Wednesday, September 17, 2014

Careful with those shaky leaves!

I've been doing a lot of clicking and lookie looing at my online tree.  I've been tempted to just go crazy and add all the information I find in other peoples trees to mine and be all happy-go-lucky with all those ancestors.  I have to remind myself that accuracy is critical to being taken seriously with genealogy.  As much as I would love to just claim all of those exotic sounding ancestors, I can't just assume that they are correct.

I love this hobby and truly gain joy from finding connections to my ancestors and other descendants, I cannot bear to think that I'm connecting to the wrong person.  As a beginner, I did not understand the importance of paying attention to the details.  When you get carried away and excited it's easy to just start adding people willy nilly and ending up with a completely inaccurate and totally amateur tree.   I see them everyday when I'm clicking along.  Now, don't think I'm perfect, because I'm terrible at actually citing my sources and am slowly working through trying to fix that flaw in my tree.

Monday, September 15, 2014

Could he be where my Italian DNA comes from?

Of course I was supposed to be researching military service by my direct ancestors, but somehow I got distracted by following some shaky leaves on my tree and ended up with what just might be an Italian ancestor!  What the huh?

I did the AncestryDNA test a while ago and it came back with 2% Italy/Greece.  I was really surprised to see that ethnicity pop up in my DNA.  I've been testing anyone that will let me in my family.  My daddy has a slight 1% and his father 1% but his mother has a whopping 8%.  It is on my Grandmother's side that I clicked my way back to find this possible Italian.  His name was Salvator Muscoe.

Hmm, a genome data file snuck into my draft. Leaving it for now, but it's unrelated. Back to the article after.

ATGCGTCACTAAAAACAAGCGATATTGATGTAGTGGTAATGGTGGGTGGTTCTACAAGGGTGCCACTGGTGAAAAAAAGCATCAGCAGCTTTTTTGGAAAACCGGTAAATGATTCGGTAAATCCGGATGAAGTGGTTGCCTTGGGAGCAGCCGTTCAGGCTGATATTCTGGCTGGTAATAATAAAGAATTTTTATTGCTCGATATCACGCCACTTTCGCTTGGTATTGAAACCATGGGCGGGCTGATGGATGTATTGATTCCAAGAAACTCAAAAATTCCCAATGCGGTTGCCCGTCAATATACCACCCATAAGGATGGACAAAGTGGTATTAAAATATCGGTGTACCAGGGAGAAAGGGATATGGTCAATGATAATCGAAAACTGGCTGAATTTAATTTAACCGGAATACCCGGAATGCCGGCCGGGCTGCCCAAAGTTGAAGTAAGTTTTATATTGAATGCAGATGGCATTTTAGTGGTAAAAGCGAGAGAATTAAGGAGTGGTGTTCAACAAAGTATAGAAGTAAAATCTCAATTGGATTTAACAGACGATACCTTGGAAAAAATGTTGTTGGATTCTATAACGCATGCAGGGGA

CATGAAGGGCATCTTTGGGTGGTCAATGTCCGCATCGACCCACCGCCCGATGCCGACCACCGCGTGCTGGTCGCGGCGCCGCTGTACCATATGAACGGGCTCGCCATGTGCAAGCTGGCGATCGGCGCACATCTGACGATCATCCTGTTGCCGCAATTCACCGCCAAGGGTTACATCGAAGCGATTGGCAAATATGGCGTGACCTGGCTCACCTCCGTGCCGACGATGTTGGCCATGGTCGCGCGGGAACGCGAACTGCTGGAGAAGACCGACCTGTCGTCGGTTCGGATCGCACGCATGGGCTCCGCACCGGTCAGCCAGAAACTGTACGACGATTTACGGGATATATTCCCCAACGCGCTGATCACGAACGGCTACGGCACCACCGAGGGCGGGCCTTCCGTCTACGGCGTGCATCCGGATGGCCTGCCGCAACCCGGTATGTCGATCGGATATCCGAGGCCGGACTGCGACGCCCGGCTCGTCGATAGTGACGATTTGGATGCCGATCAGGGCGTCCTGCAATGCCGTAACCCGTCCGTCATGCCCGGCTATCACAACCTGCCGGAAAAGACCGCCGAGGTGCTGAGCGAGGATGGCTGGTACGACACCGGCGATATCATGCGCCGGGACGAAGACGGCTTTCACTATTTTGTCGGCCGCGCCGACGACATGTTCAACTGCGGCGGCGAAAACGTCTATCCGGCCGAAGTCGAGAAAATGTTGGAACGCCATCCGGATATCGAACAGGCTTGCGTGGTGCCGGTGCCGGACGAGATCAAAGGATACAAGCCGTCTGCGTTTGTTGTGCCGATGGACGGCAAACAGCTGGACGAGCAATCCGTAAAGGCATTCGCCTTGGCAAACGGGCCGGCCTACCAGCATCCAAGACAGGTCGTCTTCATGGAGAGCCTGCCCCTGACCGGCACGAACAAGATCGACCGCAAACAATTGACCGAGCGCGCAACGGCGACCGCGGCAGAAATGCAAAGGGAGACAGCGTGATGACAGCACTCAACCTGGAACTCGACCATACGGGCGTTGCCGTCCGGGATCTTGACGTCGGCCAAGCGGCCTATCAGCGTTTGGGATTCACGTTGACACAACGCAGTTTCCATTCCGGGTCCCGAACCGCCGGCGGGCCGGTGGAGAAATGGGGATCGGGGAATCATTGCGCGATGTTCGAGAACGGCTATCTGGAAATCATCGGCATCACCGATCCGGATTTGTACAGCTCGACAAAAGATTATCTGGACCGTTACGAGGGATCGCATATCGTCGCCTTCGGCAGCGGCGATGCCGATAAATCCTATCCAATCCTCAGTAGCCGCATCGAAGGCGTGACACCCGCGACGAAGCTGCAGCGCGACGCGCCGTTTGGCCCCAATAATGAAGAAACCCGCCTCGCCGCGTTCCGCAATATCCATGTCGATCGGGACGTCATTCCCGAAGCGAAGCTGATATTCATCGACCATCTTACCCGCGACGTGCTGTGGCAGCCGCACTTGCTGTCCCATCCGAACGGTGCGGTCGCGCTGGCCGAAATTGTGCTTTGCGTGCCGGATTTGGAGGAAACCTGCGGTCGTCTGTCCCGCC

I used my DNA matches to search for the last name Muscoe and low and behold there are several matches to me that include this Salvator Muscoe.  The accepted story is that Salvato Muscoe was born in Italy and went to London to help build St. Peter's.  I, of course, have not fully documented this nor tried very hard verify the information.  If nothing else I am clearly related by DNA to other people related to this fella.

It is my understanding that Muscoe is not actually Italian, but likely an Anglicization of the name.

Thursday, September 11, 2014

John C. Bussey Enlistment Record

I obtained a copy of John C. Bussey's military records back in 2003.  I looked at them and tried to decipher what they said.  The copy appears to have been faxed and then mailed.  It was printed in negative form since the writing was extremely difficult to read in it's normal form.  Below is a copy of the Enlistment Record.

As you can see, it is not the easiest document to read, but I believe I have seen worse as I'm sure you have as well in your research.  

This document gives me more insight into my Papa Bussey.  He entered service Sept 30th 1918 in Atlanta, Georgia.  He was born and lived his life in Atlanta. Under battles, engagements, expeditions: to the right is written none. But there is also written Mar 18  21 and Brouge.  I believe this may be bleed through from another document onto this one.  I know that my Papa was not in the military at that time.  

I love that his character is described as : Excellent.